Hyperlinks can be used to navigate to Internet sites whose contents you wish to be viewed during your presentation. When running the slide show, you activate the hyperlink, typically by using the arrow pointer (mouse) and PowerPoint will automatically open your web browser and connect to the address you have specified. For example, if you were giving a lecture about a literature search using PubMed (Medline), you could design a PowerPoint presentation such that it included a slide containing the hyperlink (http://www.ncbi.nlm.nih.gov/entrez/query.fcgi). Clicking on this leads to the appearance of the PubMed home page in a new window from where a search can be demonstrated. It is not a good idea to make your presentation over reliant on any one particular hyperlink; if it cannot be accessed for any reason (for example an error connecting to the website), you may be left in an embarrassing position. A fall back option is to insert a picture of a screen shot of the home page of the site you hope to open, with a couple of bullet points on what the site’s features are.
Be sure to check that you will have Internet access when making your presentation, if you plan to hyperlink to the Web. Hyperlinks can also be used to access other PowerPoint presentations you may want to refer to within your main presentation or indeed to other applications and documents.
When presenting the show you will be advancing at your own pace by a means of a mouse click or key press. At some point you may wish to halt the show and blank the screen (to focus the audiences attention on what you are saying) and you can do this by selecting from the menu option revealed by clicking the icon which appears at the bottom left of the screen (NB you need to move the mouse in order for the icon to appear). Here you will also find the Pen Tool (whose colour you can select to contrast against the colour scheme of the slide), which you can use to highlight specific information on a slide. Remember that at the end or any time, for questions, you can touch the keyboard “b” key to give a blank black screen, and “w” key to give you a blank white screen. This is neater that showing a ‘windows’ screen and focuses the audience’s attention on you rather than the screen.
You will also need to check that the storage media on which your presentation resides is compatible with the projection installation. The best way around this problem is to use a laptop computer; otherwise if there is a PC permanently installed, transfer the presentation file using a floppy or more likely a zip disc (Macintosh users should be especially alert to compatibility issues with these devices). Presentation files may also be compressed (zip file) on to floppy disks and then expanded on to the hard drive of the in situ PC. PowerPoint offers a ‘Pack and Go’ option which greatly facilitates the task of transferring presentations from one computer to another, using multiple floppy disks or other media. It is a good idea to print off the short instructions on unpacking, and keeping them with the packed presentation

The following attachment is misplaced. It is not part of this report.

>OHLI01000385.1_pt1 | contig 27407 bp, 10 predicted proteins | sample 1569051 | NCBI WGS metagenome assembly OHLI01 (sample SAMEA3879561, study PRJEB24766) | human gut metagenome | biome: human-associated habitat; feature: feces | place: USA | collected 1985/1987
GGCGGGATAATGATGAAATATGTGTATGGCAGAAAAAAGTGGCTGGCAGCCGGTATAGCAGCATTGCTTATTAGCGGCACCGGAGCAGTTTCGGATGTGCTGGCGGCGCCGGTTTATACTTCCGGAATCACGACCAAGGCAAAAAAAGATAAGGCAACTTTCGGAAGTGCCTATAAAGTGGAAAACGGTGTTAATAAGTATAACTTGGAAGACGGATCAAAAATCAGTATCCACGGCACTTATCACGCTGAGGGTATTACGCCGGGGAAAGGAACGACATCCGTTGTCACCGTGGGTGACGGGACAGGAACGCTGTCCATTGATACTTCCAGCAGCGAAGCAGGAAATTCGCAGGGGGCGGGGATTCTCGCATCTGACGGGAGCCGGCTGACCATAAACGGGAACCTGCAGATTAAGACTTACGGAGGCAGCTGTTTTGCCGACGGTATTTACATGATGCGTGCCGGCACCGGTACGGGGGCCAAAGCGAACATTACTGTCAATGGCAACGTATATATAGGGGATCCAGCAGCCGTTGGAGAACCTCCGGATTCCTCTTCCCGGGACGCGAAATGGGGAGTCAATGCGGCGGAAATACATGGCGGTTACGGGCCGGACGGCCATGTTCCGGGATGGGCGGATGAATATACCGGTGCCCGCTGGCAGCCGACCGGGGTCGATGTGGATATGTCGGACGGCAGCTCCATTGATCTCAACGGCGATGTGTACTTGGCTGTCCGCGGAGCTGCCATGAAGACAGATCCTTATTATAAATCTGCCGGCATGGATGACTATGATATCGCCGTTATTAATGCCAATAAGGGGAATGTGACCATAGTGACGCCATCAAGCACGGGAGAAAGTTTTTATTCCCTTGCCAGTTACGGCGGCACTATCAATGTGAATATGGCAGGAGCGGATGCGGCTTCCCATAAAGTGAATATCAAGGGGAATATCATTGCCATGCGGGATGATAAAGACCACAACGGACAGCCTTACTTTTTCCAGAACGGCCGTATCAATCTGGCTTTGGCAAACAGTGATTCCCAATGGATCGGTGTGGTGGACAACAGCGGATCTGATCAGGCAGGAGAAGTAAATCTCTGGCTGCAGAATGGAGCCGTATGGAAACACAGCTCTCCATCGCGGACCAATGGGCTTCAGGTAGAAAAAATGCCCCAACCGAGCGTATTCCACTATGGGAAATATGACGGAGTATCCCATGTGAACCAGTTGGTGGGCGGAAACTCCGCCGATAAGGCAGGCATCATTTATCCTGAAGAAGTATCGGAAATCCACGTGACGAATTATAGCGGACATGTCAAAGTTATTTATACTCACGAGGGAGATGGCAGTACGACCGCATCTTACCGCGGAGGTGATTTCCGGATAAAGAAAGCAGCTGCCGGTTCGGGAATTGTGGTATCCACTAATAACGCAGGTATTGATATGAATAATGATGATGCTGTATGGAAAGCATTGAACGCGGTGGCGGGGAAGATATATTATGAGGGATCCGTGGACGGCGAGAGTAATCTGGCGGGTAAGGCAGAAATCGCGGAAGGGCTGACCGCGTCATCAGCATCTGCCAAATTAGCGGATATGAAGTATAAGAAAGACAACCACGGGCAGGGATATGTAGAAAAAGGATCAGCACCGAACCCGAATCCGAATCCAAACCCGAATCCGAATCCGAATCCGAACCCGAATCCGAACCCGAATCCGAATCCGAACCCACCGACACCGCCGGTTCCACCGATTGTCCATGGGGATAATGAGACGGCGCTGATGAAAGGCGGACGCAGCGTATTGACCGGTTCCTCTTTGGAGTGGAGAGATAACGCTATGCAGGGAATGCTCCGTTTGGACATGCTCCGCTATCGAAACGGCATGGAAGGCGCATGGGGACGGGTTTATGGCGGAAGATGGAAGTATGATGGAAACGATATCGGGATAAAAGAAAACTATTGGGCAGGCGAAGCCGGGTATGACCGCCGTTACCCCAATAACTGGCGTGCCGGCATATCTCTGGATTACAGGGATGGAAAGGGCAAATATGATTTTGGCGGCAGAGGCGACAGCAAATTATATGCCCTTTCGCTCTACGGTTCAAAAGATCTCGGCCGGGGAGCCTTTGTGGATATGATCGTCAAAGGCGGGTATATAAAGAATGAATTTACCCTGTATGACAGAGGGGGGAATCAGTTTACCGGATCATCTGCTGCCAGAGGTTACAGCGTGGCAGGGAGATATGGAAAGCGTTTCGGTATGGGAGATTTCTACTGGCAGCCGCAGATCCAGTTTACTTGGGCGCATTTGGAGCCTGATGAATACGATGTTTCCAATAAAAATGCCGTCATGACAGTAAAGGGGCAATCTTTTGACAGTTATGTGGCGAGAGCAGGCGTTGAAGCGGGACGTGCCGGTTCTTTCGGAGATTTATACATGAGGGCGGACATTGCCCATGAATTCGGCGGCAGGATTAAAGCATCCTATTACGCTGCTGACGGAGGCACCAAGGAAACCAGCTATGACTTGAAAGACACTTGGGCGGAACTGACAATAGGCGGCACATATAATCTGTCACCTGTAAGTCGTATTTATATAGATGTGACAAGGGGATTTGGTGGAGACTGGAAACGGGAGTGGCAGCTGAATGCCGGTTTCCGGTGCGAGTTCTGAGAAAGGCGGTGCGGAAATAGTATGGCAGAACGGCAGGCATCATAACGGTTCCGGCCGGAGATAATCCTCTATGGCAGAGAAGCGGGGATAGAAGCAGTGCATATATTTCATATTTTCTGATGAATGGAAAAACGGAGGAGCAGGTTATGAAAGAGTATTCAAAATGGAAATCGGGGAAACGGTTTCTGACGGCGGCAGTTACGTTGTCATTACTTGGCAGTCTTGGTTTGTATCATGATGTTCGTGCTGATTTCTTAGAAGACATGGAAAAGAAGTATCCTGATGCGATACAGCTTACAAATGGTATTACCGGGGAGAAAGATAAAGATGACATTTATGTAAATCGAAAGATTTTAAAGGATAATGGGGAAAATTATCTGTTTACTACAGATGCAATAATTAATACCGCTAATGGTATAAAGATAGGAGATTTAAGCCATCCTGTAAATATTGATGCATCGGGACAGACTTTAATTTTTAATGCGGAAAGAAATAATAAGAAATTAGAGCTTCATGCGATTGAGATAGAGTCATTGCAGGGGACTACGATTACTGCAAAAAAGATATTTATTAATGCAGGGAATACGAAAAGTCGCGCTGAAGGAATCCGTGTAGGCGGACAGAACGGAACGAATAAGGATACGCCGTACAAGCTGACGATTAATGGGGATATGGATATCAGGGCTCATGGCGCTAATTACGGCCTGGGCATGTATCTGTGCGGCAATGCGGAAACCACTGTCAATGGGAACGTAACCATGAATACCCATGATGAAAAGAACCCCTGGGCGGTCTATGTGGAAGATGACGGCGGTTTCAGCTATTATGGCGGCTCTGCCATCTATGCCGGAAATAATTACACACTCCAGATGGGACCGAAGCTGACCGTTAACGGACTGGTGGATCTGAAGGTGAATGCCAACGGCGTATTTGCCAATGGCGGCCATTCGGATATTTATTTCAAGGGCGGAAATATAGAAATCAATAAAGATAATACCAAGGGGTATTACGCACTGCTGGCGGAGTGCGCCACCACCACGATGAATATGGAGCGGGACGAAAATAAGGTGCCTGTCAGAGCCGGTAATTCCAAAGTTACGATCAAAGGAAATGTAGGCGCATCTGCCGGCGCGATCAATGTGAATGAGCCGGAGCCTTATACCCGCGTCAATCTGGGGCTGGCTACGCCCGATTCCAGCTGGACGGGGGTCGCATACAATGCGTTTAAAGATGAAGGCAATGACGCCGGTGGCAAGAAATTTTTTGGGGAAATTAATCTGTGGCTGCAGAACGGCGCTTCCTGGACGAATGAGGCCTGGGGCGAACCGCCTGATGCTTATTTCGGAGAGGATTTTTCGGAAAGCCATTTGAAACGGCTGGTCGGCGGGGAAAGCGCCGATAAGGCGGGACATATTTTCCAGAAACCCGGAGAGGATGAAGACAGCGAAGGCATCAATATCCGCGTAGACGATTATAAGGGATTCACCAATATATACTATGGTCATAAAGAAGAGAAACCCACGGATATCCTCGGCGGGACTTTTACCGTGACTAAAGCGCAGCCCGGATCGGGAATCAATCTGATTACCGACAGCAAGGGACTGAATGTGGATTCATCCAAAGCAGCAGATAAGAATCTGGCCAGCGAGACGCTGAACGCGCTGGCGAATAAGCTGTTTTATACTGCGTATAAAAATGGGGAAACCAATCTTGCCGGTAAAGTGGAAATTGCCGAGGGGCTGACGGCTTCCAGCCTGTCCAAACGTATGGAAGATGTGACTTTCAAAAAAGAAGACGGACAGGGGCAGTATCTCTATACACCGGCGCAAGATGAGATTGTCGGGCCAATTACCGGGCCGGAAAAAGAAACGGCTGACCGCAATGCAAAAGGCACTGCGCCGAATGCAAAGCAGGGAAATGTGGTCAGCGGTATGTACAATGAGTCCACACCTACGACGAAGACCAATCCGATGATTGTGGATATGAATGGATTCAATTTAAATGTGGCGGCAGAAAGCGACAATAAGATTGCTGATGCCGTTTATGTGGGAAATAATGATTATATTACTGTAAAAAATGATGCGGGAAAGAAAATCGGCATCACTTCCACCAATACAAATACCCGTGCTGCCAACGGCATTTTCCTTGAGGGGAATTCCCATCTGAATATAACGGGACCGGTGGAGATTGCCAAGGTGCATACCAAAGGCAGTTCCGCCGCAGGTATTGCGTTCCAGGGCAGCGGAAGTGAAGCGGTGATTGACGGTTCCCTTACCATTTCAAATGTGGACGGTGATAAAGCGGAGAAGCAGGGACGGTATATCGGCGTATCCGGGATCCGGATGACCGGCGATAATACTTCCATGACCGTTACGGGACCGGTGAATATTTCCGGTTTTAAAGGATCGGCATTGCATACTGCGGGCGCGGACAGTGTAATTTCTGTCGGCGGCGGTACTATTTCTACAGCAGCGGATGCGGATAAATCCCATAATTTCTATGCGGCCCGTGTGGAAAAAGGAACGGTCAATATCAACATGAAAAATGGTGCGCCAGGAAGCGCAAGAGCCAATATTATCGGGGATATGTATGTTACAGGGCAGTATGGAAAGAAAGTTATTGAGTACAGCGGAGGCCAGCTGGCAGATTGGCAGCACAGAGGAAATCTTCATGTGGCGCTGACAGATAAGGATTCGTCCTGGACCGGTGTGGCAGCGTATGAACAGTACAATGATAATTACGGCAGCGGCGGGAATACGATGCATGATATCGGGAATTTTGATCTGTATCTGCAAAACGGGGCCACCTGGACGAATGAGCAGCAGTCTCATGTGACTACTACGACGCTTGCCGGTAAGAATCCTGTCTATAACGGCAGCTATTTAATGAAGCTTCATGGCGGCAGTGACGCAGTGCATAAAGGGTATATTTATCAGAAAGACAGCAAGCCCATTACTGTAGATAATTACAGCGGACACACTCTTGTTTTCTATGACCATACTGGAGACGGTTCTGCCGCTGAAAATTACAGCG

‘Take-aways’ are always appreciated. Consider the form most appropriate: a simple ‘skeleton’ in which a list of relevant headings and sub-headings are set out, ‘slide miniatures’ (readily produced in PowerPoint), or full-blown notes. Give thought to whether it is appropriate to give the handout out before or after the presentation. Consider whether you want to share your on-screen show with a wider audience. This is easily done by posting your presentation on a web page, perhaps your own, or your institution’s (The ‘Save as HTML’ command in PowerPoint 97 and 2000 makes this easy). That way others can view your presentation at their leisure. Your material may end up, for better or worse, being included in someone else’s presentation! Consider including on the last slide in your show the web address at which your presentation can be viewed by those inclined to do so.
Timing is everything!
Never include more slides than you have time to show. If you include too many slides and don’t pay attention to how much time you should spend on each one, you’ll rush towards the end or—worse—omit slides. Either alternative greatly diminishes your credibility. Never run over the time allotted. Your presentation should always be shorter than the time you have available, allowing time to respond to audience questions.
Rehearse, Rehearse, Rehearse
Rehearsing is a key to successful presentations. Rehearse your presentation by speaking out loud (preferably in an empty room or in front of a sympathetic audience). Rehearsing helps you identify and eliminate awkward word combinations. Rehearsing out loud also shows you how much time is needed to deliver your presentation.